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Claremont High School Academy


Head of Department

Ms Bianca Abrahams


 A Level

Exam Board


Entry Requirements

Level 7 in Spanish GCSE

Level 6 in English GCSE

Why study this course

Studying a language at A level is an excellent choice for myriad reasons. Spanish is the second most widely spoken language in the world with over 400 million speakers. It’s also one of the most spoken languages in Europe. Being able to speak Spanish can provide you with numerous academic and career opportunities. Languages are very highly respected by universities due to their diverse course content and the countless skills that are needed to really master them.

If you are struggling to choose between, English, History, Politics and a language, you can be rest assured that all those topics will be covered throughout your course. You will also be able to study a contemporary Spanish film.

Furthermore, during the course, you will be the opportunity to spend one week in the host country, carrying out a week’s work experience and living with a host family.

Any career choice will be supported and enhanced by your decision to study a language, and particularly Spanish with its worldwide reach.

Course Overview

The Spanish A level board is EDEXCEL as we felt that this offered the most appealing selection of set texts and films. There are three examinations: Paper 1 (40%) : Reading, listening and translation, Paper 2 (30%) : Writing on a film, writing on a book and a translation and Paper 3 (30%) : the oral including discussion of the IRP- individual research project.

The following subjects are studied:

  • 1) Changes in the Spanish society: changes to family structures, the world of work and the impact of tourism on Spain
  • 2) Politics and Art in the Spanish Speaking World: muzic, media and festivals and traditions
  • 3) Immigration and a mulitcultural society: the positive impact of immigration, the challenges, the public opinion on immigration
  • 4) The Franco Era and the Transition to a democracy: the civil war and rise of Franco, the Franco era and his dictatorship, the fall of Franco and the transition to democracy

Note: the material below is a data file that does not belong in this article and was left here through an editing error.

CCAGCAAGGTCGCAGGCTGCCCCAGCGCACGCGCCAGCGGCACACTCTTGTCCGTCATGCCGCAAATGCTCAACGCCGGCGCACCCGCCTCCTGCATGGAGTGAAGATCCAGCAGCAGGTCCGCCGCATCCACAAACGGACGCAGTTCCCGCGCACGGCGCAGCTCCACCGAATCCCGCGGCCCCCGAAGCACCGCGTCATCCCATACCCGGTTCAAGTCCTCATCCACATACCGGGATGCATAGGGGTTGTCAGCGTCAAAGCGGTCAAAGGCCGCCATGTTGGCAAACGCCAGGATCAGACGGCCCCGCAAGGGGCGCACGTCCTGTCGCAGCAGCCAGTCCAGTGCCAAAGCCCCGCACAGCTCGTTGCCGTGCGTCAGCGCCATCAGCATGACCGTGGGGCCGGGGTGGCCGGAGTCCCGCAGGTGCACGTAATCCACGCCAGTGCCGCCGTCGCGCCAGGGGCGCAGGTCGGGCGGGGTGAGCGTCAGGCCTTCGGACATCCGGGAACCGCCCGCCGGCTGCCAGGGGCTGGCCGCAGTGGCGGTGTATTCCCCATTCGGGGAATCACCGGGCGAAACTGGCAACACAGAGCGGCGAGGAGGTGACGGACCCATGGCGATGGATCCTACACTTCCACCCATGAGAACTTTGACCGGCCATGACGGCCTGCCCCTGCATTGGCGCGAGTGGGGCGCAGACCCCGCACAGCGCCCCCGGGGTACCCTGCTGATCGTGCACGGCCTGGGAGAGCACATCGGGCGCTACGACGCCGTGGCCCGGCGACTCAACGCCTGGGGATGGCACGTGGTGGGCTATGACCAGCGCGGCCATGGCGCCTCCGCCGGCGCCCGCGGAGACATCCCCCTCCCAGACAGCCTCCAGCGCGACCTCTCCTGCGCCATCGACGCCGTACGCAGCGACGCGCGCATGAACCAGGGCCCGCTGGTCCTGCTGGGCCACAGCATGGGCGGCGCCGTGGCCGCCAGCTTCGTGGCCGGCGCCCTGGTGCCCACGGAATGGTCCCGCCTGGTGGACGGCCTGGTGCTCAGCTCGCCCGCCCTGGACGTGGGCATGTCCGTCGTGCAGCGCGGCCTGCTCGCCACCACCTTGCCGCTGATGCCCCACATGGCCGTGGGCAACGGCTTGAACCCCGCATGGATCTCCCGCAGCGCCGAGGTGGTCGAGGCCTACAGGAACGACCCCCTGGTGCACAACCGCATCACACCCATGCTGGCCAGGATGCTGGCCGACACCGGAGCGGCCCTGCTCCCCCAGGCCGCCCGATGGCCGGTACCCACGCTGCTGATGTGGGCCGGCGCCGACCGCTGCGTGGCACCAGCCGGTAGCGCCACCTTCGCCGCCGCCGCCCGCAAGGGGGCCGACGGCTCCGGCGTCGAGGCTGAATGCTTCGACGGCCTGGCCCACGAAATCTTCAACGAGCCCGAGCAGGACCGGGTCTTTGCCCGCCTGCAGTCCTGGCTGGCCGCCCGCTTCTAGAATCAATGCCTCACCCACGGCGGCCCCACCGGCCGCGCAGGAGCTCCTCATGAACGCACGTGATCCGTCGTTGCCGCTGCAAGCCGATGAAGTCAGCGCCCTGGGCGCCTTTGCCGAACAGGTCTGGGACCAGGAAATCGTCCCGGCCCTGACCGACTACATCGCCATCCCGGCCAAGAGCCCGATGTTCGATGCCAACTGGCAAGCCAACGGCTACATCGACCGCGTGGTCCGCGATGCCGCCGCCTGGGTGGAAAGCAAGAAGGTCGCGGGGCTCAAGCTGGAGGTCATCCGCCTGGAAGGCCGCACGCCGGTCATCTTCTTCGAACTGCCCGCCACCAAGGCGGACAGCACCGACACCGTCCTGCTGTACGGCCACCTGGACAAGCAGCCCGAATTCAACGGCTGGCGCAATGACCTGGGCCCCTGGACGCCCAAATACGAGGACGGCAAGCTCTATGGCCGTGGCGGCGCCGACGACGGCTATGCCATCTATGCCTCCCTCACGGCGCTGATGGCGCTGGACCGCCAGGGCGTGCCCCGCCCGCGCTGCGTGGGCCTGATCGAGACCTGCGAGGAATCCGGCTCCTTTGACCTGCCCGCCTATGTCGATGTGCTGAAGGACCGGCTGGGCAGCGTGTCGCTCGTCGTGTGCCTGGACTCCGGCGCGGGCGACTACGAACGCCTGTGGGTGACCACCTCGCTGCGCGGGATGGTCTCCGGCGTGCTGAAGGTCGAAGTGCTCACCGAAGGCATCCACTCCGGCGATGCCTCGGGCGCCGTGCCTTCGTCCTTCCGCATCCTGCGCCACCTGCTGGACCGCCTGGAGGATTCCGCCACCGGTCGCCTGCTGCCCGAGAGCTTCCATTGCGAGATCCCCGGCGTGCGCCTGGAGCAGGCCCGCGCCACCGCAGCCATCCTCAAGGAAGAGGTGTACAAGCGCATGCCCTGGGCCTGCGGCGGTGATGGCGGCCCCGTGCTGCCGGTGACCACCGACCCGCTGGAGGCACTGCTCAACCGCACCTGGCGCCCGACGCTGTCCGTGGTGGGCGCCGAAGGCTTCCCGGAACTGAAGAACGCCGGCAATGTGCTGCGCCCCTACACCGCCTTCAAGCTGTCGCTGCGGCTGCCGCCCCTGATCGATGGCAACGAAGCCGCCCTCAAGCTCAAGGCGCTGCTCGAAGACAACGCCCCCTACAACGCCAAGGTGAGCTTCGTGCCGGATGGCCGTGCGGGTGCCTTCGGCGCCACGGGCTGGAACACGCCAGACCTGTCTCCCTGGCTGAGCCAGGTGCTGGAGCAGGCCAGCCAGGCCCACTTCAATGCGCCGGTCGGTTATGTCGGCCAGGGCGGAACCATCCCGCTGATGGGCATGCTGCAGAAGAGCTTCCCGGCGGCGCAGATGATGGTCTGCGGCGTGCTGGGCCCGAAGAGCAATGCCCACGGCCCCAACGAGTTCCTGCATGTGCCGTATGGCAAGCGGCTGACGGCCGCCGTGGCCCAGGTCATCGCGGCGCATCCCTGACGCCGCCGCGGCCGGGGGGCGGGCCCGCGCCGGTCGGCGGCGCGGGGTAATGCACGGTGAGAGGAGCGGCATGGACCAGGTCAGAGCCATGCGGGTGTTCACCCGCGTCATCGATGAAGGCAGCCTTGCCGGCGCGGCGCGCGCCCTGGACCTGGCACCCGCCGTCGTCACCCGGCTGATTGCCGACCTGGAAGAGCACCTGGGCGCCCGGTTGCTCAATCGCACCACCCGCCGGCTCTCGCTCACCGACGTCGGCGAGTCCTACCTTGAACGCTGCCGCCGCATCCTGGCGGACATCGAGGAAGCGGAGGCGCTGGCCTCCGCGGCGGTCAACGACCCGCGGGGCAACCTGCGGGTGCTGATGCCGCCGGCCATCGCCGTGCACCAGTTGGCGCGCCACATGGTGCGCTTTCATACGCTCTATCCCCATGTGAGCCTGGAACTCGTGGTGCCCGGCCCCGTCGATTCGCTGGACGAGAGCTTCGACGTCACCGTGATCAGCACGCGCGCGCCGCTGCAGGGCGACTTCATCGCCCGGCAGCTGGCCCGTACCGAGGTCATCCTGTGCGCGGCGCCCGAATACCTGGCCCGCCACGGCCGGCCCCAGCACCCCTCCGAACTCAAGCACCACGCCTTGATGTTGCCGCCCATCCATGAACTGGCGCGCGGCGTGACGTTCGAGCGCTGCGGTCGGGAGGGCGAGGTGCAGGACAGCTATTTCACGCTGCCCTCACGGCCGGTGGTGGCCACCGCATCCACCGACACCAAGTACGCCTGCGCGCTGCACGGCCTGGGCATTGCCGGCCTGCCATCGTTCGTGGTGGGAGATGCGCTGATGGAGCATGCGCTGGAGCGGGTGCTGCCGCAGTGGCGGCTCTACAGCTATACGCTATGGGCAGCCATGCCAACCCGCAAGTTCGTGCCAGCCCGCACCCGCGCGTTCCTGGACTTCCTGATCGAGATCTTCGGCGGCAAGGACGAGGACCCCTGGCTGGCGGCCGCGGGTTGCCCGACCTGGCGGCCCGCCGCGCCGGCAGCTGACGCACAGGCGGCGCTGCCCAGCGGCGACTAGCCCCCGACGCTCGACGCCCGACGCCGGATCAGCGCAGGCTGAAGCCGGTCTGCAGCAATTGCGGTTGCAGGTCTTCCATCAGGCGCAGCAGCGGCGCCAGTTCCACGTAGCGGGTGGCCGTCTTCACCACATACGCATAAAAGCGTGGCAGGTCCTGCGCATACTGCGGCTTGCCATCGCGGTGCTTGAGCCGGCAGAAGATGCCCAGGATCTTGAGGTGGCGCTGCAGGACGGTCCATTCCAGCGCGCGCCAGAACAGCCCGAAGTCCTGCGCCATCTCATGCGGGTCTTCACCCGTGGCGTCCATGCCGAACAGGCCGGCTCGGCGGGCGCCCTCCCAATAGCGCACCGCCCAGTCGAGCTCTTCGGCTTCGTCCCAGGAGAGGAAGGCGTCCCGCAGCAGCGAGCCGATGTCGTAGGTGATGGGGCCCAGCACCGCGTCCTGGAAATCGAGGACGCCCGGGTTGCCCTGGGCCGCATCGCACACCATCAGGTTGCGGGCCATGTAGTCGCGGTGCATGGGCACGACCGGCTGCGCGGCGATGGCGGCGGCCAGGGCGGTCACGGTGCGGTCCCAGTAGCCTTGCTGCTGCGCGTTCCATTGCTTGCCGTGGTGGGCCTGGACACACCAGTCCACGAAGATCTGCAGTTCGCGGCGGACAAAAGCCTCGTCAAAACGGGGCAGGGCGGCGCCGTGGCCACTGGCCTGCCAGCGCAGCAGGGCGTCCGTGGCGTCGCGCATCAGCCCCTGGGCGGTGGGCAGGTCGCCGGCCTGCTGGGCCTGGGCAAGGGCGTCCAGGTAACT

Pupils will also study a film and a Spanish book.

Possible books include: Como agua para chocolate, Laura Esquivel, 1989 (novel), Eva Luna, Isabel Allende, 1987 (novel) or Crónica de una muerte anunciada, Gabriel García Márquez, 1981 (novel).

Possible films include: Diarios de motocicleta, dir. Walter Salles (2004), El laberinto del fauno, dir. Guillermo del Toro (2006) or Todo sobre mi madre, dir. Pedro Almodóvar (1999).

Exam Specification

Spanish Specification GCE A Level


Year 12 pupils will be given the opportunity to travel to Spain and complete a week’s work experience while staying with a host family during either the Easter break or the February half term. This is an excellent way to improve their confidence when speaking the language and also to experience the Spanish culture first hand.

Pupils will also be taken to the galleries of London, visiting Spanish paintings and describing and analysing them in the target language.

When possible, pupils attend Spanish dance shows and films to help enhance their knowledge of Spanish culture as well.

Pupils will also be given the opportunity to help to deliver language lessons in primary schools in the area. 

Future Pathways

Language skills alone are already an advantage in potential employers’ eyes, but Spanish even more so, as it’s so widely spoken. Many British and American companies conduct business in Spanish-speaking countries, and with over 30 million Spanish speakers in the US alone, it’s a great skill to have if you’re looking to work abroad.

South America is a huge agricultural producer, producing a large quantity of the world’s coffee, sugarcane and bananas. Being able to speak Spanish could open up opportunities to work for global export companies. Similarly, in Spain, the manufacturing and textile industries are strong, providing further opportunities. Some careers where your languages will be invaluable:

Translator, Teaching, Marketing, Journalism, Diplomatic Service (Foreign office), Aid worker, Tourism and Finance.

However, even if you don’t decide to use your Spanish directly, the skills you learn when studying a language will be useful in any career path as they are transferable to any field.